Outgoing Chinese Premier Wen Jiabao returned to Beijing this week office after disappointing ASEAN and East Asia summits that failed to live-up to years of diplomatic posturing and positioning, designed to protect his country’s territorial ambitions in the South China Sea.
The pro-Beijing lobby will no doubt praise his efforts in Cambodia where China successfully thwarted attempts by Southeast Asian countries to unite on the South China Sea issue.
But behind closed doors the honest power-brokers will be forced to admit that at best Beijing achieved a year-long stalemate before a significant political shift within the Association of South East Asian Nations (ASEAN), which will not be to its liking.
Wen’s departure also signaled an ignoble end to Cambodia’s controversial year as chair of ASEAN, marked by Prime Minister Hun Sen’s extraordinary efforts to please Beijing that exposed deep and acrimonious divisions within the 10-member bloc.
China has invested heavily in Cambodia with Chinese companies investing $8.2 billion in the poverty-stricken country since 2006 alone, not to mention the billions in aids and soft loans that Beijing has given to Hun Sen’s government with no strings attached.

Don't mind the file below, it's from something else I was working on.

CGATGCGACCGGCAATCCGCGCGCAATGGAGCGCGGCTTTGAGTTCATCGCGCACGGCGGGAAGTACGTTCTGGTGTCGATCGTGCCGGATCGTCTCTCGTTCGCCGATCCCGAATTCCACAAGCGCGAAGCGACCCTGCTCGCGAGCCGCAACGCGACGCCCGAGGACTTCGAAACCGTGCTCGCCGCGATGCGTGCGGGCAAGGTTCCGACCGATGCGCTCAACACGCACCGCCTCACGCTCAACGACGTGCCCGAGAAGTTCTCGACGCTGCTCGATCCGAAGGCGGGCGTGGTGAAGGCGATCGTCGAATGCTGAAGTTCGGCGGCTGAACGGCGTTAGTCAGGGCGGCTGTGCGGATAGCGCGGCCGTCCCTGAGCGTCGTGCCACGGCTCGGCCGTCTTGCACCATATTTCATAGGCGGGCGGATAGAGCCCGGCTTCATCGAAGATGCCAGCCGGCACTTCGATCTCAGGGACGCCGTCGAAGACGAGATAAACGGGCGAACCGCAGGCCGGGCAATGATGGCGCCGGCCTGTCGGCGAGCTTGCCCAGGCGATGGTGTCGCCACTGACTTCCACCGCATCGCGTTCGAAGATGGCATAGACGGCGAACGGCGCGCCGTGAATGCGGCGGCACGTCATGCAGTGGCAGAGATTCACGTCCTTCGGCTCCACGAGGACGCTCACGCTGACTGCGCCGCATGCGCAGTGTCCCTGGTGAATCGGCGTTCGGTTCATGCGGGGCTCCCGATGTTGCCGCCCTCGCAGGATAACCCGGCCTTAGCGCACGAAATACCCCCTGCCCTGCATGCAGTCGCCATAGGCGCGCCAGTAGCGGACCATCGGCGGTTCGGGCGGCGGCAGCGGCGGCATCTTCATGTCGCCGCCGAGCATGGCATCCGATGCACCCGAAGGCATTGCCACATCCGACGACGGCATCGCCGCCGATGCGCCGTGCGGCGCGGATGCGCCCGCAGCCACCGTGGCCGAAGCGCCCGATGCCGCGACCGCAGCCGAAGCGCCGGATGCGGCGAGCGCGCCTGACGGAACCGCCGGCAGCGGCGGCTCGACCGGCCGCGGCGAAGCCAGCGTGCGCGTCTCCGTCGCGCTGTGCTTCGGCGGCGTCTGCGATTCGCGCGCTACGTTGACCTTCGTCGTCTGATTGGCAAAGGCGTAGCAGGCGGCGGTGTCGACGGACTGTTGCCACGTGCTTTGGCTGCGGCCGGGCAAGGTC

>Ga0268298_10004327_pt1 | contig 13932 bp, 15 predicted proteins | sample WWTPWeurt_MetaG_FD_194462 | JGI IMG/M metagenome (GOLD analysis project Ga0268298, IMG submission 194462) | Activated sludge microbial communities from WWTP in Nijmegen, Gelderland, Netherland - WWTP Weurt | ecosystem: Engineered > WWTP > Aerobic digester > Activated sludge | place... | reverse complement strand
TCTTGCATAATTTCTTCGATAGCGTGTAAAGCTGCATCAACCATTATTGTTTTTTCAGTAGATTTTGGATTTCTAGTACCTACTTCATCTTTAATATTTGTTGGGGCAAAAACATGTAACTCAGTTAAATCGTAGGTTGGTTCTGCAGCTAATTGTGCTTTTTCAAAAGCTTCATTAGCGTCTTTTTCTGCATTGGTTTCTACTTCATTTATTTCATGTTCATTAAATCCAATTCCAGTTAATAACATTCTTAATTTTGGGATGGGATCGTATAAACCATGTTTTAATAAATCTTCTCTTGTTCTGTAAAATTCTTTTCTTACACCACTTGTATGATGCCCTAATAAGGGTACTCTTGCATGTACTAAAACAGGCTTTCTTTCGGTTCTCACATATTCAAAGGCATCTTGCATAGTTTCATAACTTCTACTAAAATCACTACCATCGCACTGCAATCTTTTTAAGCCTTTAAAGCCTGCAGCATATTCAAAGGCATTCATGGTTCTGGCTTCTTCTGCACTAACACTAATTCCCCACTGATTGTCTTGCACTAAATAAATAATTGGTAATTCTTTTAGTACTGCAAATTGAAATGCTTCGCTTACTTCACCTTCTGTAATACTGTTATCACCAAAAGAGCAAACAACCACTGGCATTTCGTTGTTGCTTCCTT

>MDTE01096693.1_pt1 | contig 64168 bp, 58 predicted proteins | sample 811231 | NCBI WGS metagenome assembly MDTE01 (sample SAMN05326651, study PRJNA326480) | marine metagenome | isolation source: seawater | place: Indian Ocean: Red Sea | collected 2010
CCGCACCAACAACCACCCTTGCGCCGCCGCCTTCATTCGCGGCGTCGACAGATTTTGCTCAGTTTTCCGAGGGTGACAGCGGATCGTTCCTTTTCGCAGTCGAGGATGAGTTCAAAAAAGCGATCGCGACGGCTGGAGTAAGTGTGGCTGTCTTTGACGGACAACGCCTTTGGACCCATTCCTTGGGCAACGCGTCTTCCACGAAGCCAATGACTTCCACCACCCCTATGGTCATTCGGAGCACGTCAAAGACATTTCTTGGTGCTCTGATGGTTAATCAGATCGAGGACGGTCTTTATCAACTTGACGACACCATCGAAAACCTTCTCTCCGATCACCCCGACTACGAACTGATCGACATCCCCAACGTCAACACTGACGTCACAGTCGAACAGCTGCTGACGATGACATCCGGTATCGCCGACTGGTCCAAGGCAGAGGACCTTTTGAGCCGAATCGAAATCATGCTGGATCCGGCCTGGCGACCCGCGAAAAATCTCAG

Such magnanimity is rare but seemed questionable over the last six months with China leaning on Phnom Penh to protect Beijing’s interests within ASEAN on the thorny issue of the Spratly and Paracel islands.
China claims almost the entire resource rich South China Sea, including the Paracel islands, which are also claimed by Vietnam. The Spratly Islands and the sea lanes of communications, where half the world’s trade passes, are claimed in whole or in part by China, Vietnam, Malaysia, Taiwan, Brunei and the Philippines.
From the outset Cambodia tried to paper over the cracks that first appeared at an ASEAN summit in July by publicly announcing that Southeast Asian delegates had early on unanimously agreed to not “internationalize” the festering dispute.